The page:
For the high-speed applications common in mold and die, automotive and aerospace work, the HSK tooling system has become the standard, Ortner says. That tooling system has a toolholding system that clamps inside the tool and expands at higher speeds increasing the clamping force, Ortner says, adding that the short taper on the HSK tooling systems places the bearings closer to the spindle nose, enhancing rigidity.

Designing for speed
Designing a spindle to achieve a certain speed involves more than just consideration of spindle dynamics, says Jeffrey A. Watts, manager of sales and development at Weiss. Design parameters include consideration for cutting characteristics of the workpiece material, the desired cutting speed and tooling limitations. Weiss uses SpindlePro, a computer-simulation program developed by Prof. Yusuf Altintas at the University of British Columbia, to analyze spindle performance, Watts says. The software program predicts deflections on the spindle, contact loads and moments at the bearings and the response of housing supports under any load or cutting force. "We optimize the spindle configuration considering the drive shaft, motor, lubrication style, transmission mechanism, bearing types and toolholder style. Bearing locations are determined to ensure chatter and vibration-free cutting. With this software we determine spindle dynamic stiffness - a combination of static stiffness and damping — power, torque and dynamic characteristics needed to optimally cut the material to be machined, while taking into account the tooling to be used," Watts says.

The program often is used to optimize spindles for shops running long-term machining operations. However, it also can be used to qualify tooling and cutting parameters on existing spindles. "A change in tooling or speed with a specific spindle might make a big difference in performance and productivity," notes Watts.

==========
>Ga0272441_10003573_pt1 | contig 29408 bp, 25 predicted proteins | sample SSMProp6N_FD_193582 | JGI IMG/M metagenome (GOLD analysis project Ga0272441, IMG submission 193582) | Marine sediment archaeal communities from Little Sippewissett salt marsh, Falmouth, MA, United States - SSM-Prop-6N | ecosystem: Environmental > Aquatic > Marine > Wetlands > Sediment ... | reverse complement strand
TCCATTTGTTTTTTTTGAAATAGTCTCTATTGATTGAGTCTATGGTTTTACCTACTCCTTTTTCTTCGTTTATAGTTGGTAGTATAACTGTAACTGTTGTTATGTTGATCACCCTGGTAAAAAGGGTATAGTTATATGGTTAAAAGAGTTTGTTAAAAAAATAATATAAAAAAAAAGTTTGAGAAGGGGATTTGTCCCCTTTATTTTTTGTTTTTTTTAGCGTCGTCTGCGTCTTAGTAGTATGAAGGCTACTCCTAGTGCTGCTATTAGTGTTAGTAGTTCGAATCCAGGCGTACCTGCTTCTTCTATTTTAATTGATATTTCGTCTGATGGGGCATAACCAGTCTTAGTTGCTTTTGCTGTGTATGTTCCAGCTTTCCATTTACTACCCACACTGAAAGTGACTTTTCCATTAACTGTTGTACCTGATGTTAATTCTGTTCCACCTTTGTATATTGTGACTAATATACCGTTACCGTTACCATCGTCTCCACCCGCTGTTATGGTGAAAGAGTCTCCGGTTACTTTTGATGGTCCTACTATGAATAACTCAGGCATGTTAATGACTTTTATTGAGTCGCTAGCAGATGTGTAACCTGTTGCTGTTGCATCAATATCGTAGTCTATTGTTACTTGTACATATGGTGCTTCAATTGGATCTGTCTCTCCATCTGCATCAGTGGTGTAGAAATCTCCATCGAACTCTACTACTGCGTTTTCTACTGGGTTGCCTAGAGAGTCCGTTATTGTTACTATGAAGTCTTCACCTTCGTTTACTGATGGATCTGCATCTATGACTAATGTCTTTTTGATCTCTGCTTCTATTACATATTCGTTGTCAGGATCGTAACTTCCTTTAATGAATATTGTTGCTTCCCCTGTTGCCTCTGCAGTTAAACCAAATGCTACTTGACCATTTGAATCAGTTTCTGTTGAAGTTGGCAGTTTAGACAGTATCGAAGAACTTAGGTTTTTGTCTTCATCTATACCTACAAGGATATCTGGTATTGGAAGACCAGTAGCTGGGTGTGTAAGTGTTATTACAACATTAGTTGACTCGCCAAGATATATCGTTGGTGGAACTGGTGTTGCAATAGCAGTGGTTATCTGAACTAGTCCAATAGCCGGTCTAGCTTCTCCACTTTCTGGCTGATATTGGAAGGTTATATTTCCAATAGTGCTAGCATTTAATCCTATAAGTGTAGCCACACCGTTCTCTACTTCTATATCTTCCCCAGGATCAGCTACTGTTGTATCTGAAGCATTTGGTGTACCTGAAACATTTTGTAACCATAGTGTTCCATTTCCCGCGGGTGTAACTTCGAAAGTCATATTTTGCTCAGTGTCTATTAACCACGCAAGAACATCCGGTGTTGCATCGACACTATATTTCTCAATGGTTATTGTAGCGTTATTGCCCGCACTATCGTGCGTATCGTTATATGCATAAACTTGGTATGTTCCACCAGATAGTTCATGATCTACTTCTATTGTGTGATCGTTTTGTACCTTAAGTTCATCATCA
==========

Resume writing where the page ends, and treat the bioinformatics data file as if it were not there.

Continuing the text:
Checking the parameters
"Just because you have a spindle that is rated for ultrahigh speeds doesn't mean you can run all applications at top speed," Ortner says. "You have to consider the material you are cutting," he adds, noting that aerospace applications typically involve easy-to-cut aluminum in which speeds can be higher than when cutting the hard steel that is typical of many mold and die and automotive applications, and in which limitations on tooling dictate cutting-speeds.

High speed spindles can be damaged by cutting with the wrong feeds, speeds and tooling. Absolute Machine and Weiss developed a software program to help shops determine the cutting-parameter limits and tooling characteristics to prevent spindle damage. To determine the compatibility of the application and the spindle, shops enter the tool diameter, number of flutes, speed and feedrate, radial and axial depth-of-cuts and tool length. The program then determines the bearing overload limit, tooling interface bending moment limit and optimizes the cutting parameters for the application.

Thwarting thermal growth
Thermal expansion of the spindle as cutting progresses can be a problem, particularly to shops that strive to achieve accurate machining to minimize expensive, time-consuming handwork. The thermal expansion of spindles is an issue in mold and die work, and on any job thermal expansion could cause tool crashes that, even when minor, can damage high-speed spindles.